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Advanced Meters: PUC takes steps to ensure Xcel customers receive benefits and are protected from high costs

Published July 24, 2023

Xcel’s electric rate case is not the only reason the company’s customers will see their electric bills increase. Recently, the Public Utilities Commission (PUC) heard a petition from Xcel to recover the costs associated with installing advanced meters. While these meters can provide customers with significant benefits, they are expensive. Cost recovery for these projects will increase typical residential customers’ monthly bills by $3.95 starting on August 1, 2023. In a joint filing with the Department of Commerce and the Office of the Attorney General (OAG), CUB argued for ratepayer protections that will shield Xcel customers from cost overruns and ensure they receive the promised benefits of the meters. We are happy to announce that the PUC agreed with us and has begun a process for implementing those measures.

Xcel’s Advanced Metering Infrastructure (AMI) is made up of a system of “advanced” or “smart” meters and communication networks that allows two-way communication between the utility and the meters located at customers’ residences. At the most basic level, AMI serves the same essential function as normal electric meters – they measure the amount of electricity a household uses. But, unlike traditional meters, AMI provides a vast amount of additional data that can be used by customers and the utility to better regulate energy usage and improve the electric grid. For example, AMI will allow customers to see their energy consumption data; connected applications can provide information on how to conserve energy and reduce monthly bills. The meters will also allow the company to more precisely locate electricity outages, remotely activate electric service, and proactively detect and fix loose connections. These and other benefits led Xcel and the PUC to conclude advanced meters are a worthwhile investment. 

These benefits do not come cheaply. Xcel has estimated that the meters, together with the network to operate them, will cost approximately $560 million. In other words, these investments cost as much as a rate case by themselves. Over the past four years, CUB has argued that the PUC must take action to keep these costs under control and make sure benefits and cost savings are promptly passed onto customers. In its May 4th hearing on the matter, the PUC set cost caps on how much Xcel can recover, ordered the company to pass cost savings onto customers, and required tracking of extensive performance metrics on which cost recovery will be based. As explained below, this decision by the PUC is a major step in the right direction.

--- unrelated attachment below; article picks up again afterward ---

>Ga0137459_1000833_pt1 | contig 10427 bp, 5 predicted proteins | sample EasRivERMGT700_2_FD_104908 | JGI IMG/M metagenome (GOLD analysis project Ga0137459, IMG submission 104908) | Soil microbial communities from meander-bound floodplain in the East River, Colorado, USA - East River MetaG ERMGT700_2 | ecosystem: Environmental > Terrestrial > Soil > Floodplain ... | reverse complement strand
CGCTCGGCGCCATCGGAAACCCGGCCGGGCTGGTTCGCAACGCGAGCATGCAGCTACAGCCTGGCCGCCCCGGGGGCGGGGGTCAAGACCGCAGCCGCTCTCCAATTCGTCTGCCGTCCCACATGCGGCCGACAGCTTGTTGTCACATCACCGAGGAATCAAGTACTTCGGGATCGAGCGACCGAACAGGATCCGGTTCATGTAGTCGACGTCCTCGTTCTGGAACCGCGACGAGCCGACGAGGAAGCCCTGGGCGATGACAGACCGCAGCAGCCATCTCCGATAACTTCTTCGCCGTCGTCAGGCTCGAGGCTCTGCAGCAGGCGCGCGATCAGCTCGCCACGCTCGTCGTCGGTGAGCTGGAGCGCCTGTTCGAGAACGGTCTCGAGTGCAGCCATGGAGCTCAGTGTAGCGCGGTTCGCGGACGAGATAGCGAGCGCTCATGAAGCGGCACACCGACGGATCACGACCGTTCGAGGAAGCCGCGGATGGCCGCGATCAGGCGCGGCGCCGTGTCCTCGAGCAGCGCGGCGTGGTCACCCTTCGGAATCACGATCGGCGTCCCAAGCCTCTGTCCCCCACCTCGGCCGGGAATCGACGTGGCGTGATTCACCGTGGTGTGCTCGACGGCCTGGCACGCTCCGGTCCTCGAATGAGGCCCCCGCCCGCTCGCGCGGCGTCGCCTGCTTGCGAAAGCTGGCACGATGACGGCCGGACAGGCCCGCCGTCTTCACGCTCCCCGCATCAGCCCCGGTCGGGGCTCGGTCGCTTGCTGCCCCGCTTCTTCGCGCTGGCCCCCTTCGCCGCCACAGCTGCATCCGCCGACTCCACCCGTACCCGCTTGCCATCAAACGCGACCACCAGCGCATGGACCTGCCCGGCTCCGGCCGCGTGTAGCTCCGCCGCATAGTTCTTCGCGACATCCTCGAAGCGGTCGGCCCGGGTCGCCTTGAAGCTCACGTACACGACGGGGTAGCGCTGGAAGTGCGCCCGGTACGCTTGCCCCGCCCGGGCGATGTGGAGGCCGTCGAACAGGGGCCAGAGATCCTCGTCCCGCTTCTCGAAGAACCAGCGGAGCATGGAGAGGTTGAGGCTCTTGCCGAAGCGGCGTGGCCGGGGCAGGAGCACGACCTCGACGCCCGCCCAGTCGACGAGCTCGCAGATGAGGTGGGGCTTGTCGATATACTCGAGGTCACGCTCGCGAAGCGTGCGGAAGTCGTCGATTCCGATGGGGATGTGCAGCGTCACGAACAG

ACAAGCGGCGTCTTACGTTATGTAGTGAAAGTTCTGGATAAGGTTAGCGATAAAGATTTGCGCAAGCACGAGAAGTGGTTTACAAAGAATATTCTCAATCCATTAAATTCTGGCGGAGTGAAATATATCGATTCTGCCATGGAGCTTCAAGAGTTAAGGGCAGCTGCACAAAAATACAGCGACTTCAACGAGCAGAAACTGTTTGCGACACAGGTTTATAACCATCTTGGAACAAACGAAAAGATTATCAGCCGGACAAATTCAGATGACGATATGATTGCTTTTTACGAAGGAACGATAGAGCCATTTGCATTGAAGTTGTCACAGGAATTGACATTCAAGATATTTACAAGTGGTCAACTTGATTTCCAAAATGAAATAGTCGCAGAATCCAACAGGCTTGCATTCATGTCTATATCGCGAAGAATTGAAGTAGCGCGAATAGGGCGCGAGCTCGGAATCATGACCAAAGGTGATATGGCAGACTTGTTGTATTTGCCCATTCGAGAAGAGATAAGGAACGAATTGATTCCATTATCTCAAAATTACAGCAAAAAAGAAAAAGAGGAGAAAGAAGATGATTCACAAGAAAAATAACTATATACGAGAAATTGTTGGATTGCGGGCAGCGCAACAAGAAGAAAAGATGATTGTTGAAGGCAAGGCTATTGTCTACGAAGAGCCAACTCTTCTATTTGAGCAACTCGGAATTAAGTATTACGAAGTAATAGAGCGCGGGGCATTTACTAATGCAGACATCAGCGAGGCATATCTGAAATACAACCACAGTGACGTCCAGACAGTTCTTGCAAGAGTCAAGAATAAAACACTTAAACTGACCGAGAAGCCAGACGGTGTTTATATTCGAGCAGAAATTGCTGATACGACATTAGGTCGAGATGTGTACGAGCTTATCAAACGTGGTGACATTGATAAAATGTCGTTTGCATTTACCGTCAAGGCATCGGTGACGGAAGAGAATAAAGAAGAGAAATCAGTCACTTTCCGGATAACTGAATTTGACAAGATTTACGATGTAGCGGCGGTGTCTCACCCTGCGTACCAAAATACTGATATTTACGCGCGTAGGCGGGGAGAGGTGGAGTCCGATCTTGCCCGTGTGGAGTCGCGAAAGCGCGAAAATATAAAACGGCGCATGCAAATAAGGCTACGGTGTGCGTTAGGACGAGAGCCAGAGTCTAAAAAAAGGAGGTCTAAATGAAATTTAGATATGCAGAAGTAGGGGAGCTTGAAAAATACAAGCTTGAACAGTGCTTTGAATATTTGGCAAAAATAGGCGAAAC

Cost Caps 

Because advanced metering infrastructure is expensive, it is important that Xcel be held to its cost estimates and take every possible effort to limit cost overruns. By establishing an upper limit on the budgeted amounts through “soft” cost caps, the company is prevented from recovering expenditures above its cost estimates unless it shows by clear and convincing evidence that the extra expenses were reasonable, prudent, and beyond the company’s control. This helps to provide a clearer picture of the overall costs associated with the project and prevents unnecessary costs from being passed on to ratepayers. 

Cost Savings

As discussed above, Xcel determined advanced meters would bring numerous benefits to customers that would outweigh project costs. However, because AMI is a new and evolving technology, the full extent of the meters’ capabilities is not yet known. Consistent with the recommendations of CUB, the Department, and the OAG, the Commission required any savings or revenues generated by the meters to be passed back to customers through an annual true-up process that balances estimated and actual costs. In practice, this means that any revenues or savings created by advanced meters will offset how much customers owe for the project. 

Performance Incentive Mechanisms and Metrics 

When Xcel originally proposed its advanced metering project, the Commission determined that all future cost recovery would be based on the company meeting Commission-approved metrics and performance measures. The Commission affirmed this position in its most recent decision by requiring the further development of performance mechanisms on which cost recovery will be based. As part of this requirement, Xcel will be required to provide several years’ worth of historical data from which baselines can be established for a variety of variables. From there, performance targets—as well as penalties and incentives for meeting (or failing to meet) those targets—will be selected and implemented. Xcel’s performance will be measured on an ongoing basis through annual reporting requirements.   

Conclusion 

The Commission’s decision to cap recoverable costs, pass benefits onto customers, and make cost recovery contingent on meeting targeted performance measures sends a strong message that ratepayers’ interests must be protected. CUB will continue to play an active role in ensuring customers realize the benefits associated with advanced meters and that project costs are minimized to the extent possible.

Author: Brandon Crawford

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